Printer Friendly

An observational study regarding prevalence of superstitious beliefs among patients admitted at a tertiary hospital in Indore.

INTRODUCTION: Superstitious rituals are defined as "unusual, repetitive, rigid behaviour that is perceived to have a positive effect by the actor, whereas in reality there is no causal link between the behaviour and the outcome of an event". In simple words, superstition is defined as "WIDELY HELD BUT WRONG IDEA". (1) There are many superstitions in the world based on religion, old story, legend, fortune telling, & personal experience. Such superstitions influence people's behaviour in various social situations. (2) How does this superstitious behaviour originate and why does it continue?

Several possible behavioral and cognitive explanations for superstitious behavior may be advanced. First, one line of reasoning may be derived from Classic work by Skinner (1948, 1953), who discovered that superstitious Behavior can arise through conditioning. The upbringing plays an influential role in the process of conditioning. What they see practiced around them, results that these practices of superstition become deep rooted in their belief system. Also, people are inclined to see themselves as a cause, even in situations in which they are not influencing the situation.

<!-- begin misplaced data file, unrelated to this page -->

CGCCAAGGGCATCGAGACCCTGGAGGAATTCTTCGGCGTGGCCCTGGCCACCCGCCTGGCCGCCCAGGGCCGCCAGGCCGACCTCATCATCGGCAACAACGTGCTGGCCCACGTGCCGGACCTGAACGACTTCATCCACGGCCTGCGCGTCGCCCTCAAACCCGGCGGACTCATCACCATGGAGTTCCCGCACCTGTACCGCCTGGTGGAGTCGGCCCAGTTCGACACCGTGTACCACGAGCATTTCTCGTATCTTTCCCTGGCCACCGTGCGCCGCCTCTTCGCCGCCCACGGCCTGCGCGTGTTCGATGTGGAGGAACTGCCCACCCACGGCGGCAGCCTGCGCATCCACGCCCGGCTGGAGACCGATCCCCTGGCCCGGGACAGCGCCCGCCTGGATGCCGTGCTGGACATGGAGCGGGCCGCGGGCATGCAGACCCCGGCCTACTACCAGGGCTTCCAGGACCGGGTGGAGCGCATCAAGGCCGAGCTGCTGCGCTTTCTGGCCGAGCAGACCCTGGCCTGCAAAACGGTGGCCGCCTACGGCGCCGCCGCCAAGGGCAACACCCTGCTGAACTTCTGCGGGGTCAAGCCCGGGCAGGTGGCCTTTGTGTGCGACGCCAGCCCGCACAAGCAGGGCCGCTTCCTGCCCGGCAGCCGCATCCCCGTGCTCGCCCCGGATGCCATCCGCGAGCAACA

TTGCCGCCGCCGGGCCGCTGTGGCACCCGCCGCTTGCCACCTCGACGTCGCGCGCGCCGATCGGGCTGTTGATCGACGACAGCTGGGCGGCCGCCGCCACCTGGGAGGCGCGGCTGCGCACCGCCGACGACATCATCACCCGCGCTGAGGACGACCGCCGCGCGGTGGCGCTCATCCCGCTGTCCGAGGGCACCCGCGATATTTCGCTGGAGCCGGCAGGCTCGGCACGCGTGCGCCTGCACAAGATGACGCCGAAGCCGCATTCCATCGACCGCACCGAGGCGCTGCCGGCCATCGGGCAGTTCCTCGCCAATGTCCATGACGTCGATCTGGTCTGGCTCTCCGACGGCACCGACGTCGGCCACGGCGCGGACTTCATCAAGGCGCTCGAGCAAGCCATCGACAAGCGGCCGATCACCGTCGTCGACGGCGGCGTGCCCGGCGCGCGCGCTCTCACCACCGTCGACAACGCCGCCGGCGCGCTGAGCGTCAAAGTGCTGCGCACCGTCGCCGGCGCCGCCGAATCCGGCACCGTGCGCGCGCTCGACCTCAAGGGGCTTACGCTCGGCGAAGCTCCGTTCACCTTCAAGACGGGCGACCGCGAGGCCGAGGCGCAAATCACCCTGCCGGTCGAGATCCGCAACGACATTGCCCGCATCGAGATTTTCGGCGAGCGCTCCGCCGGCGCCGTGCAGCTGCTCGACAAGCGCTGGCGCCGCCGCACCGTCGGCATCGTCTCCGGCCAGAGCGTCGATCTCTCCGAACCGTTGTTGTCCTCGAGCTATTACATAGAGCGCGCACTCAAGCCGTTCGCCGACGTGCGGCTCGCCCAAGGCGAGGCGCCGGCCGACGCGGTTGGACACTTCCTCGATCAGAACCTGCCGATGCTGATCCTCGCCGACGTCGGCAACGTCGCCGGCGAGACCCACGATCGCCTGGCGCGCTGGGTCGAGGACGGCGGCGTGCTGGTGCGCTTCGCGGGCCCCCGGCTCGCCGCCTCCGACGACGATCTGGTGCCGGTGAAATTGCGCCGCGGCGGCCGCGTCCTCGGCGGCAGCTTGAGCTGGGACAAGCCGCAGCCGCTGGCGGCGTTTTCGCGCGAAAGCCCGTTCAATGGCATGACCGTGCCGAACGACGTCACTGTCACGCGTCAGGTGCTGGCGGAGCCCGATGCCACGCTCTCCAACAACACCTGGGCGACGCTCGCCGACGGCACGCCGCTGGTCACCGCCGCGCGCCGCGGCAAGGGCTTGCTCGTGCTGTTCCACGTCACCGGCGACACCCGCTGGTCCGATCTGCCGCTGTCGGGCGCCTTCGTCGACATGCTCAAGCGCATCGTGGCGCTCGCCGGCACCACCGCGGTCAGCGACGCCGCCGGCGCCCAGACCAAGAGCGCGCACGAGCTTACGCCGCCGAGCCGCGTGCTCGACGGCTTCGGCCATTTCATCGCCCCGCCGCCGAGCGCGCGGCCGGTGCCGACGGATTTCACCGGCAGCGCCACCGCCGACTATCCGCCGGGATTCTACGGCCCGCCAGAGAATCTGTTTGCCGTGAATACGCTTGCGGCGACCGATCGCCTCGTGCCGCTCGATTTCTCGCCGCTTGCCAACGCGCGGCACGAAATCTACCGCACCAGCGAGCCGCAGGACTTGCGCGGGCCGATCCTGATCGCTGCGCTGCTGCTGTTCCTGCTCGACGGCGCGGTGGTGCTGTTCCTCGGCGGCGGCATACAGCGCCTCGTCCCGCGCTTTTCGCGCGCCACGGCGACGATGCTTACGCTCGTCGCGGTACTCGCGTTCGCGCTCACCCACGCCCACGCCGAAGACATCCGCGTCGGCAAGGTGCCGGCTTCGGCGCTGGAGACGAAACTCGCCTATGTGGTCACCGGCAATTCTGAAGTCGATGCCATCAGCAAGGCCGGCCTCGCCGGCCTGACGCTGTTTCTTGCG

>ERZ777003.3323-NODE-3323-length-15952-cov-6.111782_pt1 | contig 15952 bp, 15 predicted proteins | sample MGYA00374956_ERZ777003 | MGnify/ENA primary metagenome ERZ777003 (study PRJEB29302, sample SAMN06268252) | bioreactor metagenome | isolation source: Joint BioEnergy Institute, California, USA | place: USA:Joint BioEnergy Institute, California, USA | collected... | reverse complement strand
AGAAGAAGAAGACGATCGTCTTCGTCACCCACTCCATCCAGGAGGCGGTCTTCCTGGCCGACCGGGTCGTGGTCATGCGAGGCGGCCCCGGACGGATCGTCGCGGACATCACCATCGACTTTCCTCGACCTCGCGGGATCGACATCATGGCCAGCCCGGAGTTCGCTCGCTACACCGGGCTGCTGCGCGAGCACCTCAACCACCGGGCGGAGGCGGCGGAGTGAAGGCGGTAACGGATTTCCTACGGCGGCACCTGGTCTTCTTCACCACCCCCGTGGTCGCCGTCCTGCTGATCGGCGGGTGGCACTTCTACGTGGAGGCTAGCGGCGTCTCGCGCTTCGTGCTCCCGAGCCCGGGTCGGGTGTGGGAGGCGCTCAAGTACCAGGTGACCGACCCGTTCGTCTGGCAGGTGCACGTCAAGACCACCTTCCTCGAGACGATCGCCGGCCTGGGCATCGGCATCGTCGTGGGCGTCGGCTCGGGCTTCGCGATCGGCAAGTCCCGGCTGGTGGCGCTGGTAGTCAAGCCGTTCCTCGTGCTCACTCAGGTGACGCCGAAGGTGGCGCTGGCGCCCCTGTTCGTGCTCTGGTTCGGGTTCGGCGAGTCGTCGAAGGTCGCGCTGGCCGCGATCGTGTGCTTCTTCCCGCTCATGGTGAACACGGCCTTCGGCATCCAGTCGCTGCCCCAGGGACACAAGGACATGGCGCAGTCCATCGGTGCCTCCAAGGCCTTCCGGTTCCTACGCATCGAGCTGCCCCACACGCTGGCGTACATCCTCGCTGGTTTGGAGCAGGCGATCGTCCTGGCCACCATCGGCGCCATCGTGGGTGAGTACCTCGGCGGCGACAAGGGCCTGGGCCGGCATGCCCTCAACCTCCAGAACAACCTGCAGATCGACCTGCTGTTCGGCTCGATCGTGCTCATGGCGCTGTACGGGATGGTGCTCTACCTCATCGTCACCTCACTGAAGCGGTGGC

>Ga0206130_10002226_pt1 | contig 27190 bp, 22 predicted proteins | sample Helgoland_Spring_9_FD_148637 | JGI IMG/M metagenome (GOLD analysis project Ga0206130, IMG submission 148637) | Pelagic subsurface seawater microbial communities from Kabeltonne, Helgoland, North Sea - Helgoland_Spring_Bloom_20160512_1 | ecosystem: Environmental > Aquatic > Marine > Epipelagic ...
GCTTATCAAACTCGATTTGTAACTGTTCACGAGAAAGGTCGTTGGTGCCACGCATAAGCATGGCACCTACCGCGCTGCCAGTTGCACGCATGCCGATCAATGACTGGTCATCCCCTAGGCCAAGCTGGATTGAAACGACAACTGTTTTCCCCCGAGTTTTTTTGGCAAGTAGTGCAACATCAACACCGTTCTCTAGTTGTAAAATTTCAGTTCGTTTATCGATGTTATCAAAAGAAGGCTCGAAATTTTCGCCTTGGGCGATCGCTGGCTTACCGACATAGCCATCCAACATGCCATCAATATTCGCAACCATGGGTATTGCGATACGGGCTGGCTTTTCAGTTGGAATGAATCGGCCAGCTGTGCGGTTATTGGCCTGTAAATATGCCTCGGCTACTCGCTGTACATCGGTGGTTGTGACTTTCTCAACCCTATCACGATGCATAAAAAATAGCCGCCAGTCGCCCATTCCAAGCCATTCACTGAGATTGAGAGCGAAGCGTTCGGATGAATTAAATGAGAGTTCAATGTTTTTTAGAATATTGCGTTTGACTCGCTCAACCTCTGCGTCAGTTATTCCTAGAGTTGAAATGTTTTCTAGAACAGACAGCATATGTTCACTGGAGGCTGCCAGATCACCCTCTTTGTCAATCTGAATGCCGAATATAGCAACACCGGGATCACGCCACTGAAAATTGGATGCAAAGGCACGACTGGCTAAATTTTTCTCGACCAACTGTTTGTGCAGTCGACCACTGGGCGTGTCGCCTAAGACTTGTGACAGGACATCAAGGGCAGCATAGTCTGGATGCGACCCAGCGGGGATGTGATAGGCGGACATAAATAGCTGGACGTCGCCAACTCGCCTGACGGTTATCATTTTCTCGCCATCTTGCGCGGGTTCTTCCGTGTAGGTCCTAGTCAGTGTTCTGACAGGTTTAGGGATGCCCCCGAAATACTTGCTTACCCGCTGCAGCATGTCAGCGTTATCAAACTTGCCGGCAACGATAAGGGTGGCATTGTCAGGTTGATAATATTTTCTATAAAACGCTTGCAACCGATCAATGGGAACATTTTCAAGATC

This explanation holds that people carry out superstitious behavior in order to influence situations in which, in reality, they have no control. We argue that people carry out rituals in an uncertain situation; in which the outcome is not only uncertain, but the outcome also is important to them. Say for example a disease. The outcome of it is not only uncertain, but it's also important to them, in terms of life expectancy. (3)

Ignorance and poverty are necessarily accompanied by disease and superstition. (4) Women surrounded by so many adversities- malnutrition, neglect in childhood, ignorance, early pregnancies, deliveries without any medical help, rigors of bringing up the children and facing responsibilities without receiving proper training and education-become victims of superstition.